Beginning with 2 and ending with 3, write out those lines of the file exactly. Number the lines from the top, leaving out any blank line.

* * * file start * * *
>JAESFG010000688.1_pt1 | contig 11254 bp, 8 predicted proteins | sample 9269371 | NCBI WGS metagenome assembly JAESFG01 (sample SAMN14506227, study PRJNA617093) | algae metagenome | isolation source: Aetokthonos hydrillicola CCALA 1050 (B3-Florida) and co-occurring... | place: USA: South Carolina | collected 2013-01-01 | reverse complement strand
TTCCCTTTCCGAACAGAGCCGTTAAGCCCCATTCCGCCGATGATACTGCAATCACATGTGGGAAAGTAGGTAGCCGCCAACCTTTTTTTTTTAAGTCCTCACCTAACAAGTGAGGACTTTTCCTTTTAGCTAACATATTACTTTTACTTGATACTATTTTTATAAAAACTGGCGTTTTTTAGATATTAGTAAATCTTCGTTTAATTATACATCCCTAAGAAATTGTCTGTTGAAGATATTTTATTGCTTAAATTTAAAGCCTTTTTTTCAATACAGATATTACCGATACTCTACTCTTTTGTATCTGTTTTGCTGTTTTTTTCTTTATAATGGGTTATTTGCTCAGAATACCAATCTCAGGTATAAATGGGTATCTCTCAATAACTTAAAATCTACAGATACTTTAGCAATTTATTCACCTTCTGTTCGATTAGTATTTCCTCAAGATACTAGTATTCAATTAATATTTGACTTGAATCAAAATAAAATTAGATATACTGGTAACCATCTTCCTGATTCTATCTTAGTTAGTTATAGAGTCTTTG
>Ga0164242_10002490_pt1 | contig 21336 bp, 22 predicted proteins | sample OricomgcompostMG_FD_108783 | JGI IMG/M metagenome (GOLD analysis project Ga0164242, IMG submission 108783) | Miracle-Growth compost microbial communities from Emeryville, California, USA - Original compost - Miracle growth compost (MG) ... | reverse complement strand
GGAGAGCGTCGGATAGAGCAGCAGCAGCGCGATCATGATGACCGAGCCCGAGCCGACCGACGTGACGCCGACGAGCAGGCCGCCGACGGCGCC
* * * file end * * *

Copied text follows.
TTCCCTTTCCGAACAGAGCCGTTAAGCCCCATTCCGCCGATGATACTGCAATCACATGTGGGAAAGTAGGTAGCCGCCAACCTTTTTTTTTTAAGTCCTCACCTAACAAGTGAGGACTTTTCCTTTTAGCTAACATATTACTTTTACTTGATACTATTTTTATAAAAACTGGCGTTTTTTAGATATTAGTAAATCTTCGTTTAATTATACATCCCTAAGAAATTGTCTGTTGAAGATATTTTATTGCTTAAATTTAAAGCCTTTTTTTCAATACAGATATTACCGATACTCTACTCTTTTGTATCTGTTTTGCTGTTTTTTTCTTTATAATGGGTTATTTGCTCAGAATACCAATCTCAGGTATAAATGGGTATCTCTCAATAACTTAAAATCTACAGATACTTTAGCAATTTATTCACCTTCTGTTCGATTAGTATTTCCTCAAGATACTAGTATTCAATTAATATTTGACTTGAATCAAAATAAAATTAGATATACTGGTAACCATCTTCCTGATTCTATCTTAGTTAGTTATAGAGTCTTTG
>Ga0164242_10002490_pt1 | contig 21336 bp, 22 predicted proteins | sample OricomgcompostMG_FD_108783 | JGI IMG/M metagenome (GOLD analysis project Ga0164242, IMG submission 108783) | Miracle-Growth compost microbial communities from Emeryville, California, USA - Original compost - Miracle growth compost (MG) ... | reverse complement strand